It’s the golden rule of theater-going for the tech age: TURN OFF YOUR CELL PHONE! An audience member attending a play in New York City recently had a rude awakening to her own rudeness when a theater critic snatched her phone and chucked it.
According to The Gothamist, Kevin Williamson, a well-known and respected critic, author, and writer for The National Review, was attending a performance of “Natasha, Pierre, and the Great Comet of 1812,” a new cabaret-type musical based on a part of Tolsoy’s novel “War and Peace.” The audience sat around small tables where they were served beverages and food between acts. After being distracted by chatty audience members during the first act, Williamson says a woman during the second act blatantly refused to put down her phone.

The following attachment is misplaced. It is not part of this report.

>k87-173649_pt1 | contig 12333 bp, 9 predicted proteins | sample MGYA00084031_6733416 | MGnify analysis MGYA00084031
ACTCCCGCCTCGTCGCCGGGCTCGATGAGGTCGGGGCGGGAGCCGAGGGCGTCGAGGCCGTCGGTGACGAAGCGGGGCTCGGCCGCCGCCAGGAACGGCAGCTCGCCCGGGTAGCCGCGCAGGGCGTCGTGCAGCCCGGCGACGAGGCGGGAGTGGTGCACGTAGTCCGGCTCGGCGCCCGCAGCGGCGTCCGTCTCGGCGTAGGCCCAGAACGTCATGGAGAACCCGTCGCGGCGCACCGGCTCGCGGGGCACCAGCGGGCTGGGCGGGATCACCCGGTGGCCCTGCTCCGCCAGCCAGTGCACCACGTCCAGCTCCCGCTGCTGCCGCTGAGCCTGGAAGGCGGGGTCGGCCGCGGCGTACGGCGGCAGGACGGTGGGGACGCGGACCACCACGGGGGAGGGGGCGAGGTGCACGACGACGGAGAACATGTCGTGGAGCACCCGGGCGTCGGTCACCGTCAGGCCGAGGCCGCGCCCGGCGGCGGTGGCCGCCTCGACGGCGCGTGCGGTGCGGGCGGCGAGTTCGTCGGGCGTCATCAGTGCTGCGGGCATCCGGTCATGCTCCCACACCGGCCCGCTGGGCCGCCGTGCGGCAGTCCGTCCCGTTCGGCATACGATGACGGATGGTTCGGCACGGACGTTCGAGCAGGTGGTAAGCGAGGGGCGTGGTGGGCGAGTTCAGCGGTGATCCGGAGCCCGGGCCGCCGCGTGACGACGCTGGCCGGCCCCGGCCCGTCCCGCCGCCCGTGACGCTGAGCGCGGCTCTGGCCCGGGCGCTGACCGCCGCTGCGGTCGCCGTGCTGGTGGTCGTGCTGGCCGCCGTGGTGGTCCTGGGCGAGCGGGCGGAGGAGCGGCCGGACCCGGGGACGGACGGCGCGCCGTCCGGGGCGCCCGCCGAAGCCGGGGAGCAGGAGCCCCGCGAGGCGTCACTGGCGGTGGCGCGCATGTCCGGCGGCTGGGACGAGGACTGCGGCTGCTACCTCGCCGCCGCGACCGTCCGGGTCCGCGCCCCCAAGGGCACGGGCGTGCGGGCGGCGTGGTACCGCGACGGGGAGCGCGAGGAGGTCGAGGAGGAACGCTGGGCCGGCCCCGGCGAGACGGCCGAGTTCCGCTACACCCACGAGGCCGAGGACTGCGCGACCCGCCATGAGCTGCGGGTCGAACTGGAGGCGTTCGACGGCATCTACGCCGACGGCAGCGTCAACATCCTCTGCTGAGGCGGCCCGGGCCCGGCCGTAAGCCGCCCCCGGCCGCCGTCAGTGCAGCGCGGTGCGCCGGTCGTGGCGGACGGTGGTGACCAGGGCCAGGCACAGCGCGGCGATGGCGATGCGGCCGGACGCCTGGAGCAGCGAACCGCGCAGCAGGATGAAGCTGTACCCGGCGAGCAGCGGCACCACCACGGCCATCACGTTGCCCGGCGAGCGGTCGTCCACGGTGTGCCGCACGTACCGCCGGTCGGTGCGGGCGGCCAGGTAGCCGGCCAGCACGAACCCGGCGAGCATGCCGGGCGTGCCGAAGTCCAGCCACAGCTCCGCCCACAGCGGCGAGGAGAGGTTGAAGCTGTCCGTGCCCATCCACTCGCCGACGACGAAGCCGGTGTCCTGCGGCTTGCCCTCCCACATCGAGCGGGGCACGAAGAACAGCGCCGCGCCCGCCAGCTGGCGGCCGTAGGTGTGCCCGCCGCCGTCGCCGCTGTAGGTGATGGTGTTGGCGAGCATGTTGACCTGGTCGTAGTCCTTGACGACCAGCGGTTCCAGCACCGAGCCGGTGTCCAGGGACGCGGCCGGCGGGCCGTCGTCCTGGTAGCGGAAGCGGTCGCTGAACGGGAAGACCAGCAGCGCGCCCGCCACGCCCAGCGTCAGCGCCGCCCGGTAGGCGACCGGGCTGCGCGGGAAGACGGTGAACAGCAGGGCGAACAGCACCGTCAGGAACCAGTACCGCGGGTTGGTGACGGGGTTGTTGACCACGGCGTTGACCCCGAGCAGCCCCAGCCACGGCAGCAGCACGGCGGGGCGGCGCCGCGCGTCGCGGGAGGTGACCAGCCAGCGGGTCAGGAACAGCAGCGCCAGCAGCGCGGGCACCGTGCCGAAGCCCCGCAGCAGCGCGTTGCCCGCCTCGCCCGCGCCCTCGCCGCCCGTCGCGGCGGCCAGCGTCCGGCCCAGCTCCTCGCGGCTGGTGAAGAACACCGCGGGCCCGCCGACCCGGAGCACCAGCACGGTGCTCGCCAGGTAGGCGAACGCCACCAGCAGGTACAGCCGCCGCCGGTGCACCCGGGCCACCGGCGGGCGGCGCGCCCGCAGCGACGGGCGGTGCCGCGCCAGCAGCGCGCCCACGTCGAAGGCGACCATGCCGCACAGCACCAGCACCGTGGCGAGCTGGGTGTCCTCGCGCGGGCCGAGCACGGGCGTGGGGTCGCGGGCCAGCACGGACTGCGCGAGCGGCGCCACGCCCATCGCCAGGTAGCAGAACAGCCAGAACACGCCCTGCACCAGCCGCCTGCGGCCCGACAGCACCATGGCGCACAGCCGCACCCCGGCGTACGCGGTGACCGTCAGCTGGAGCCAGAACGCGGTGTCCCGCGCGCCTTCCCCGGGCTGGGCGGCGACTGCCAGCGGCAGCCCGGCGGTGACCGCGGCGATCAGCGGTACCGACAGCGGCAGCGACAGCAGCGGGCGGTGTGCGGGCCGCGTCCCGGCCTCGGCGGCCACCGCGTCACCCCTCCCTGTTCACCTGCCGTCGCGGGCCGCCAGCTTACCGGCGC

As the theater had notified all tables that photography and cell phone use were strictly prohibited, Williamson asked her to put the phone away.
“It looked like she was Googling or something,” Williamson told The Gothamist. “So I leaned over and told her it was distracting and told her to put it away. She responded, ‘So don’t look.'”
Patience worn-thin, Williamson says that he snidely asked her if, “there had been a special exemption for her about not using her phone during the play. She told me to mind my own business, and so I took the phone out of her hands. I meant to throw it out the side door, but it hit some curtains instead. I guess my aim’s not as good as it should be.”
The woman slapped Williamson, went in search of her phone, and when she couldn’t find it, she left the to “seek managerial succor,” as Williamson wrote in his Corner blog post. A security manager asked Williamson out into the lobby as the woman wanted to press charges. Night already ruined, Williamson didn’t wait and left the theater with his date.
Williamson is being called a hero for taking a stand against the rudeness of inconsiderate audience members.